A sign for Gardiner Business Park at Libby Hill. Joe Phelan/Kennebec Journal Buy this Photo

GARDINER —A marijuana testing lab based in Massachusetts is making plans to expand into central Maine.

On Wednesday, an approval by the Gardiner Planning Board paved the way for MCR Labs to open a facility in the Libby Hill Business Park.

If the company is able to secure all required approvals, it would be the first testing lab operating in central Maine with an opening date targeted for late spring.

Currently, Maine has two testing facilities with active licenses and one with a conditional license that’s close to achieving active status. Two are in York County, one is in Cumberland County.

“The rules keep changing,” Michael Kahn, president of MCR Labs, said. “It’s a moving target.”

MCR Labs officials are applying for a change of use for the 3,500-square-foot building on about 12 acres at 11 Technology Drive, which was vacated by Northeast Radiant Technology in 2013. The property is currently owned by TPM Realty LLC.

Rob Harrington, who handles real estate for MCR Labs, said at the Planning Board meeting that he had been looking for locations in Maine, generally between Brunswick and Waterville.

Harrington said he was looking for a location farther north to be able to serve the whole state more easily.

Gardiner drew his attention because it has allowed marijuana businesses.

“We don’t want to be anywhere where we’re not welcome,” Harrington said. “We narrowed our search to eight communities, and we like the geography here. Maine is a huge state, and we want to serve all of it.”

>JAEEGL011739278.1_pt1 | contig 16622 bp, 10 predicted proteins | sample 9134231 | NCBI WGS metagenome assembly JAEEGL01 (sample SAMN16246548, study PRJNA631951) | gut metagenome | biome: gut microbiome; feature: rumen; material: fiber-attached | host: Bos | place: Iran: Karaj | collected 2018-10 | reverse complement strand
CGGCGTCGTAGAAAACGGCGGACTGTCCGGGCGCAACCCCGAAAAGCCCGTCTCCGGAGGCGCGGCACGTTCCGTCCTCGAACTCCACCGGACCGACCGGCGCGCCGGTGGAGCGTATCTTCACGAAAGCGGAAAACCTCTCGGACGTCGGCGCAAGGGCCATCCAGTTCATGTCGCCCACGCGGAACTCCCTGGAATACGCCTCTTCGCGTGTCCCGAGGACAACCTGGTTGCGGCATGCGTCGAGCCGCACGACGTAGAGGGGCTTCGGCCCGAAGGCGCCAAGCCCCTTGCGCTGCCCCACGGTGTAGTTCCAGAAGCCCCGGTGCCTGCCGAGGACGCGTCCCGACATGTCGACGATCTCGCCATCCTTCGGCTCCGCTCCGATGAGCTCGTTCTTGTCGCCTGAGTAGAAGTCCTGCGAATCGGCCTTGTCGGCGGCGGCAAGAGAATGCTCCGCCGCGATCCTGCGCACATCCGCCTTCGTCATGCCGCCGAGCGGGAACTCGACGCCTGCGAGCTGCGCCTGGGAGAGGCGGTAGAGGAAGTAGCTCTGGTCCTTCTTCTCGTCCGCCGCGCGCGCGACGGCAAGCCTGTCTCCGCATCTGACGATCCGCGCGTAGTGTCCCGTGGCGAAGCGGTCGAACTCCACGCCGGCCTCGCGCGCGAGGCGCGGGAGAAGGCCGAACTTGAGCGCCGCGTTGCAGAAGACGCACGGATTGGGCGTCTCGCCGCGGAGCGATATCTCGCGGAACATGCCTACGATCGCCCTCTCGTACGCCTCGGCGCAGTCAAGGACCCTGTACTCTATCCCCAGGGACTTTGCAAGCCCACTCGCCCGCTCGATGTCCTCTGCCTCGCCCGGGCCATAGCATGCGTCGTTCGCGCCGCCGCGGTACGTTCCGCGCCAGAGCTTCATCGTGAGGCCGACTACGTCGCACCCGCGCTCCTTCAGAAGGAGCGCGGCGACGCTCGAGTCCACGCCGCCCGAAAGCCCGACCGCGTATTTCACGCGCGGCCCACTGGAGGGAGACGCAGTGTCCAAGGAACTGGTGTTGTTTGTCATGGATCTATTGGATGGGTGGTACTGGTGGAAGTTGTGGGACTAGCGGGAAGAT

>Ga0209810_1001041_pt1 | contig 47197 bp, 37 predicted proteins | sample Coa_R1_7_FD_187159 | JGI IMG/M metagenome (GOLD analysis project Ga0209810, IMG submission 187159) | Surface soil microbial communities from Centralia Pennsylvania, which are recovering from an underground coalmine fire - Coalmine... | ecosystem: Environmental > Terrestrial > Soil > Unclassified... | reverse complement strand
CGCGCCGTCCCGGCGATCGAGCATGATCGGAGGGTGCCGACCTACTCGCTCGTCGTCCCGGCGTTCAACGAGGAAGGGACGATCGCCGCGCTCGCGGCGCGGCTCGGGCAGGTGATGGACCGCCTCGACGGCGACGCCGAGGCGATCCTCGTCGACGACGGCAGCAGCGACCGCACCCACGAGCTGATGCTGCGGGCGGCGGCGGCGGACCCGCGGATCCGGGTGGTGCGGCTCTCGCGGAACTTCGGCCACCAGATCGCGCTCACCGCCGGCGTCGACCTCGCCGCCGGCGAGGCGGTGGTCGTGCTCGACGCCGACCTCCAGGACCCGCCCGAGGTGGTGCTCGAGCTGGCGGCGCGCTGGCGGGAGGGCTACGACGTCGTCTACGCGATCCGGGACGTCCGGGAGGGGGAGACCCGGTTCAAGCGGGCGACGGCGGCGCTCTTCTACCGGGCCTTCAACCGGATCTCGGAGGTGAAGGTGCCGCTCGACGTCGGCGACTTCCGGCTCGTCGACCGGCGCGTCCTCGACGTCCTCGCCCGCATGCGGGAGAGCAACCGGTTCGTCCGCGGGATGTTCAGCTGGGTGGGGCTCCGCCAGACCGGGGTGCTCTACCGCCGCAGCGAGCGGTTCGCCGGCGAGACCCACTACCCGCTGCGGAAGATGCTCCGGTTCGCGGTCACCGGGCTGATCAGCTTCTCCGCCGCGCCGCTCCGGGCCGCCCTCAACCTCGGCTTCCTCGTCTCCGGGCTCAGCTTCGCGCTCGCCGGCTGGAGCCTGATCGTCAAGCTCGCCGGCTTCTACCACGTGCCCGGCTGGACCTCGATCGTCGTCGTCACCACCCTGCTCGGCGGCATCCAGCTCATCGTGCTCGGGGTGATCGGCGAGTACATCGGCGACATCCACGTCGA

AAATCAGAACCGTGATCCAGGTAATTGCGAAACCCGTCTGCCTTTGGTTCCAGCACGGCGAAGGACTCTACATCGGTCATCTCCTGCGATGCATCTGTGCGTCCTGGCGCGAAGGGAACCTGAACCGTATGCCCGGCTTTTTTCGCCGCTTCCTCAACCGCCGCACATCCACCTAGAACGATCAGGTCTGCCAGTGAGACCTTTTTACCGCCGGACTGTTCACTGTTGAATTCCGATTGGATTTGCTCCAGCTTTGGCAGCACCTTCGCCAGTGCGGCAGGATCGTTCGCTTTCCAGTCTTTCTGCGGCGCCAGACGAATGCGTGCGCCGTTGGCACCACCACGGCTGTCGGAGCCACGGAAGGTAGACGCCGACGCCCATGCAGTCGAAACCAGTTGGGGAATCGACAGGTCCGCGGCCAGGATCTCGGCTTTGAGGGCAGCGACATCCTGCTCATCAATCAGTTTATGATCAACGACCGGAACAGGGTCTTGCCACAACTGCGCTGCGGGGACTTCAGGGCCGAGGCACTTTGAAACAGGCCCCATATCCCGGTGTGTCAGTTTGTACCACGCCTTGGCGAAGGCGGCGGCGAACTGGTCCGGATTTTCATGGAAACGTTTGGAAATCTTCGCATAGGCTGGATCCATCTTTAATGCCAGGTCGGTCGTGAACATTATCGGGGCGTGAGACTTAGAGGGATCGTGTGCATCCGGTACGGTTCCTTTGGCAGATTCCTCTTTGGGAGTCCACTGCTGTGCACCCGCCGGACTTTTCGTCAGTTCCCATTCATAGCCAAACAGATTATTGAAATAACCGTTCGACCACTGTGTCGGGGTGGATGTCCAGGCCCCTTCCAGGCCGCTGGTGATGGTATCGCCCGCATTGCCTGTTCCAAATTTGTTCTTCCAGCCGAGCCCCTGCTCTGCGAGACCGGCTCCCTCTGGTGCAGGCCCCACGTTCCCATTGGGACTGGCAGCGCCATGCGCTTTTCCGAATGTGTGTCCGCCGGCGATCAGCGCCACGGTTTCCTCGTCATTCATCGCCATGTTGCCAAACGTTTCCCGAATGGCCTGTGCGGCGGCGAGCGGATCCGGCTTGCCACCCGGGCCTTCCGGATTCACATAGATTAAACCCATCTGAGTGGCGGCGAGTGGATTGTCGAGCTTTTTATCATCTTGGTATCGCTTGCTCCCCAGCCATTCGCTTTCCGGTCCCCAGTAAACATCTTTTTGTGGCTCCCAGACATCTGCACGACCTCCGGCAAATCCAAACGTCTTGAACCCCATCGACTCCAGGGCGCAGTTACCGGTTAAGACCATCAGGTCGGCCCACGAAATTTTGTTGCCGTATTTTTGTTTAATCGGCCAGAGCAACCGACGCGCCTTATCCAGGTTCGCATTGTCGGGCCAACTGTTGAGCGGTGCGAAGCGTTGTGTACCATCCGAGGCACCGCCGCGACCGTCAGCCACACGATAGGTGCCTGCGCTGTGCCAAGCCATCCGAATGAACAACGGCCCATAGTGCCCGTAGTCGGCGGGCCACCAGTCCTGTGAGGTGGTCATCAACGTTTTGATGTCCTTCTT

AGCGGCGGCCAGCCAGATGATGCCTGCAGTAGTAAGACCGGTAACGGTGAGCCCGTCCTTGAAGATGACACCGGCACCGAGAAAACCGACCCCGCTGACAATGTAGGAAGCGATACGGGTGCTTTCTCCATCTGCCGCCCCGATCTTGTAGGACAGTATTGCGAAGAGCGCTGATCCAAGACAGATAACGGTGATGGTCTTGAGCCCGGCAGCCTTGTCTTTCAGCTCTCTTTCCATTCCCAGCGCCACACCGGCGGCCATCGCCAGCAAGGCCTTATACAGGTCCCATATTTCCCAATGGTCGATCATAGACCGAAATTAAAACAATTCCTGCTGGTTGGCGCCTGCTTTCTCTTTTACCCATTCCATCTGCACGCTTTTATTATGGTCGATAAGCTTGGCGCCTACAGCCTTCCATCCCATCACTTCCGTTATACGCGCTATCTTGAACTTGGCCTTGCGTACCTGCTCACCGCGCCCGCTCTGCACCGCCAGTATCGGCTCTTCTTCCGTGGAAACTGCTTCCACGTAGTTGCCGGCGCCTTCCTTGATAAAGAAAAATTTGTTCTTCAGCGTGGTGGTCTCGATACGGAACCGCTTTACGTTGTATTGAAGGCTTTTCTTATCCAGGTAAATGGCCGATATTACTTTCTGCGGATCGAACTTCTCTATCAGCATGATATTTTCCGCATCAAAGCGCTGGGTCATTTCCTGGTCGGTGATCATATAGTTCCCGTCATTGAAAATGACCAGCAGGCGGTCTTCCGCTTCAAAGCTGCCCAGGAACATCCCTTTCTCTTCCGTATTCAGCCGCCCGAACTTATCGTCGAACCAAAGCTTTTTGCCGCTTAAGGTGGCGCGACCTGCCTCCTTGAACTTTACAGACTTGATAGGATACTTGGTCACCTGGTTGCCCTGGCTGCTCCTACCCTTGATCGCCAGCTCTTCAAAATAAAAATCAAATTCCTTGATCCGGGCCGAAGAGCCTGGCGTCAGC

As a testing facility, MCR Labs must follow both the licensing process required by the Office of Marijuana Policy and a certification process required by the state Center for Disease Control & Prevention.

At the same time, it will also have to secure a business license in Gardiner, which will require a vote of the City Council.

David Heidrich, director of Engagement and Community Outreach for the Office of Marijuana Policy, said the company has been in touch with his office and has signaled its interest in opening a site in Maine.

Under the state’s phased testing plan, which is expected to roll out over several years, Kahn said marijuana will be tested first for potency, mold and bacteria. The next phase is for heavy metals like arsenic, lead and mercury. The third phase will add testing for pesticides.

“The timing for that is still up in the air,” Kahn said.

Harrington said the labs test marijuana in small amounts, and once tested, most is burned or disposed of.

“It gets ground up with organic matter to make it unusable and unrecognizable,” Kahn said.

In addition to its Massachusetts facility, the company also operates a lab in Pennsylvania.

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